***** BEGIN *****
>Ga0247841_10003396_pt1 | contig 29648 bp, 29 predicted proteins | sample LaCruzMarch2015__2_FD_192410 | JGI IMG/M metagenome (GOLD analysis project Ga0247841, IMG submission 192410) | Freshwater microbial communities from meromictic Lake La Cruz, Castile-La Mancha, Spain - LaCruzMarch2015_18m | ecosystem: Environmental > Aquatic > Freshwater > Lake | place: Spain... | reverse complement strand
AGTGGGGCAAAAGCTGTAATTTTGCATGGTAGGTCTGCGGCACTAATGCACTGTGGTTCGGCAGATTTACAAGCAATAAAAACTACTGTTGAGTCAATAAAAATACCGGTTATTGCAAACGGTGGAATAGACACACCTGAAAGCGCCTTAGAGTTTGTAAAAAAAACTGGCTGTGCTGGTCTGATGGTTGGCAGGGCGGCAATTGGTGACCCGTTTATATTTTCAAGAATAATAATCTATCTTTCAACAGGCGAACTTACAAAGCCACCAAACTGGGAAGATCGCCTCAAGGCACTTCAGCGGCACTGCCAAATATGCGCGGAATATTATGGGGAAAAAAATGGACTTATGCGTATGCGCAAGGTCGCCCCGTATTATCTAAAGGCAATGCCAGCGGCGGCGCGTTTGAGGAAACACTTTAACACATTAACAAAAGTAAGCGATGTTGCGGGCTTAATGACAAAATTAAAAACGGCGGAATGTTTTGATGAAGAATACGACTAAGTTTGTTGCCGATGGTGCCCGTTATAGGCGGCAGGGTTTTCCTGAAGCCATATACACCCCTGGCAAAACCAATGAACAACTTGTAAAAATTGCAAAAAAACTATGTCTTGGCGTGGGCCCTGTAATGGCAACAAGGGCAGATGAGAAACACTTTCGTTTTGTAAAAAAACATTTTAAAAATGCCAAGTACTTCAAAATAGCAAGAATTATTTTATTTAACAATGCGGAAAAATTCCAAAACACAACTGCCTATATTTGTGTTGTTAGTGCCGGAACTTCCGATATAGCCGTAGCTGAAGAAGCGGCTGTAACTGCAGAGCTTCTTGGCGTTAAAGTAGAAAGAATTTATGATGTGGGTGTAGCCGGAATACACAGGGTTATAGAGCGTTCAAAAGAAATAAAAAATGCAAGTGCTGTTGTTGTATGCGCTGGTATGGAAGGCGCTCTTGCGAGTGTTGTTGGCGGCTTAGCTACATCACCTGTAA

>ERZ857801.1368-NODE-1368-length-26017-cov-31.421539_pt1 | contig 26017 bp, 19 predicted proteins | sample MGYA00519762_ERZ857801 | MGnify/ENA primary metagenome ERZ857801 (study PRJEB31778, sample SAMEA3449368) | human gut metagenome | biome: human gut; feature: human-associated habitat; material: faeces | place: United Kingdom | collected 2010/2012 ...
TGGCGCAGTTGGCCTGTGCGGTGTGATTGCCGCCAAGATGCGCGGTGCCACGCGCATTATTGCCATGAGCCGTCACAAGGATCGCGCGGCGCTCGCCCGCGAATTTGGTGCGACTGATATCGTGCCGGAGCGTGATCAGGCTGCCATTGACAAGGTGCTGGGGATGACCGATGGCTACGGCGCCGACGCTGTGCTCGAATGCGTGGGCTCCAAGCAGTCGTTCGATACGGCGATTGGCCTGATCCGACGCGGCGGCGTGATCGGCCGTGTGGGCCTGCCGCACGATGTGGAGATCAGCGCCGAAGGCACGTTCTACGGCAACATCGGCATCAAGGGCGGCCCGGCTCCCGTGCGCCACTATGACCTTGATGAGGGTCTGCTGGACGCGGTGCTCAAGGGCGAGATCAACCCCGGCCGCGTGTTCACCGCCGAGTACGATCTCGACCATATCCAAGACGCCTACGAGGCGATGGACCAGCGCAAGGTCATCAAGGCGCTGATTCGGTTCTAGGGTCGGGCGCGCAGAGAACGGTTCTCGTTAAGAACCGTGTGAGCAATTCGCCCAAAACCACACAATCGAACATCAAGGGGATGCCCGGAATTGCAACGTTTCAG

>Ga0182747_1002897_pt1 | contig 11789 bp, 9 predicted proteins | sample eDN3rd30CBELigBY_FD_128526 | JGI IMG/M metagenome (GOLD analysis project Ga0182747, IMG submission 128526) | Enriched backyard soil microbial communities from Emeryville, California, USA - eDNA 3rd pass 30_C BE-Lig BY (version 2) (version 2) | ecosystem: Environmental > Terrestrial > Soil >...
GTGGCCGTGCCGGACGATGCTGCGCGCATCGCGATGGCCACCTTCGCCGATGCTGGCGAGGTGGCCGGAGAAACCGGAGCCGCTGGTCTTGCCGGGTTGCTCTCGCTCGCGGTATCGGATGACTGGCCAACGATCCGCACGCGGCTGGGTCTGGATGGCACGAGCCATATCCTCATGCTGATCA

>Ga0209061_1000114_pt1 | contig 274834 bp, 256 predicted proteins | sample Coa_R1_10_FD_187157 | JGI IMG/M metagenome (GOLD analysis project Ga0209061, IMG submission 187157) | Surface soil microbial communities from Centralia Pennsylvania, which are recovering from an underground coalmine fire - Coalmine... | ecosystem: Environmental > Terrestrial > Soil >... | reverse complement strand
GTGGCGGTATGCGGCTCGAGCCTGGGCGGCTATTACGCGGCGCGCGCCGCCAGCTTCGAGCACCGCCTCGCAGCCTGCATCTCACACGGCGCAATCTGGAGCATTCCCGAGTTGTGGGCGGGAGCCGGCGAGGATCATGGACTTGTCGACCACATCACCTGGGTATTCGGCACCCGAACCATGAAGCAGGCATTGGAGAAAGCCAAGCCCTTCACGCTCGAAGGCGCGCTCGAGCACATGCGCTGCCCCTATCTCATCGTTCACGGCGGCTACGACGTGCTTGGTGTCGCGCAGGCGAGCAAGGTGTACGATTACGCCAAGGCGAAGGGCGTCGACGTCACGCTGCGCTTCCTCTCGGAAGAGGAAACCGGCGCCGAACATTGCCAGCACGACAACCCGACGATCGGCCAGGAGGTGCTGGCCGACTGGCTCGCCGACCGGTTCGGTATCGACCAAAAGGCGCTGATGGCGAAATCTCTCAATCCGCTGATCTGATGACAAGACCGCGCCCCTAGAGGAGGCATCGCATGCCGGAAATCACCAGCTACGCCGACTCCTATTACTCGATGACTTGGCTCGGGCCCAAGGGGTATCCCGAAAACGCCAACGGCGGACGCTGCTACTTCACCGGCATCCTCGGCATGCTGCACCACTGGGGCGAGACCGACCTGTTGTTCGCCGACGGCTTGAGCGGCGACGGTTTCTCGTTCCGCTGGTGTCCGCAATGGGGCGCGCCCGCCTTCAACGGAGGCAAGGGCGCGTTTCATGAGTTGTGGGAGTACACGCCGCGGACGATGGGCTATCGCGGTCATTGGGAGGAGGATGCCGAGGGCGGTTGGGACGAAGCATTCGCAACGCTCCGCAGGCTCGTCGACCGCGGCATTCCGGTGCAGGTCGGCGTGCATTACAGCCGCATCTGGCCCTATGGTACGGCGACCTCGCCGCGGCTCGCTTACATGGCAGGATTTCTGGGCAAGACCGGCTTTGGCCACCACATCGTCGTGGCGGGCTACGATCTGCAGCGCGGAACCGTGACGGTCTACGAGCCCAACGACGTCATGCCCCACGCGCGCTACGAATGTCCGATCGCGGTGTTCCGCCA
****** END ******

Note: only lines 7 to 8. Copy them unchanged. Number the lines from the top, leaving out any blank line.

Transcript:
>Ga0209061_1000114_pt1 | contig 274834 bp, 256 predicted proteins | sample Coa_R1_10_FD_187157 | JGI IMG/M metagenome (GOLD analysis project Ga0209061, IMG submission 187157) | Surface soil microbial communities from Centralia Pennsylvania, which are recovering from an underground coalmine fire - Coalmine... | ecosystem: Environmental > Terrestrial > Soil >... | reverse complement strand
GTGGCGGTATGCGGCTCGAGCCTGGGCGGCTATTACGCGGCGCGCGCCGCCAGCTTCGAGCACCGCCTCGCAGCCTGCATCTCACACGGCGCAATCTGGAGCATTCCCGAGTTGTGGGCGGGAGCCGGCGAGGATCATGGACTTGTCGACCACATCACCTGGGTATTCGGCACCCGAACCATGAAGCAGGCATTGGAGAAAGCCAAGCCCTTCACGCTCGAAGGCGCGCTCGAGCACATGCGCTGCCCCTATCTCATCGTTCACGGCGGCTACGACGTGCTTGGTGTCGCGCAGGCGAGCAAGGTGTACGATTACGCCAAGGCGAAGGGCGTCGACGTCACGCTGCGCTTCCTCTCGGAAGAGGAAACCGGCGCCGAACATTGCCAGCACGACAACCCGACGATCGGCCAGGAGGTGCTGGCCGACTGGCTCGCCGACCGGTTCGGTATCGACCAAAAGGCGCTGATGGCGAAATCTCTCAATCCGCTGATCTGATGACAAGACCGCGCCCCTAGAGGAGGCATCGCATGCCGGAAATCACCAGCTACGCCGACTCCTATTACTCGATGACTTGGCTCGGGCCCAAGGGGTATCCCGAAAACGCCAACGGCGGACGCTGCTACTTCACCGGCATCCTCGGCATGCTGCACCACTGGGGCGAGACCGACCTGTTGTTCGCCGACGGCTTGAGCGGCGACGGTTTCTCGTTCCGCTGGTGTCCGCAATGGGGCGCGCCCGCCTTCAACGGAGGCAAGGGCGCGTTTCATGAGTTGTGGGAGTACACGCCGCGGACGATGGGCTATCGCGGTCATTGGGAGGAGGATGCCGAGGGCGGTTGGGACGAAGCATTCGCAACGCTCCGCAGGCTCGTCGACCGCGGCATTCCGGTGCAGGTCGGCGTGCATTACAGCCGCATCTGGCCCTATGGTACGGCGACCTCGCCGCGGCTCGCTTACATGGCAGGATTTCTGGGCAAGACCGGCTTTGGCCACCACATCGTCGTGGCGGGCTACGATCTGCAGCGCGGAACCGTGACGGTCTACGAGCCCAACGACGTCATGCCCCACGCGCGCTACGAATGTCCGATCGCGGTGTTCCGCCA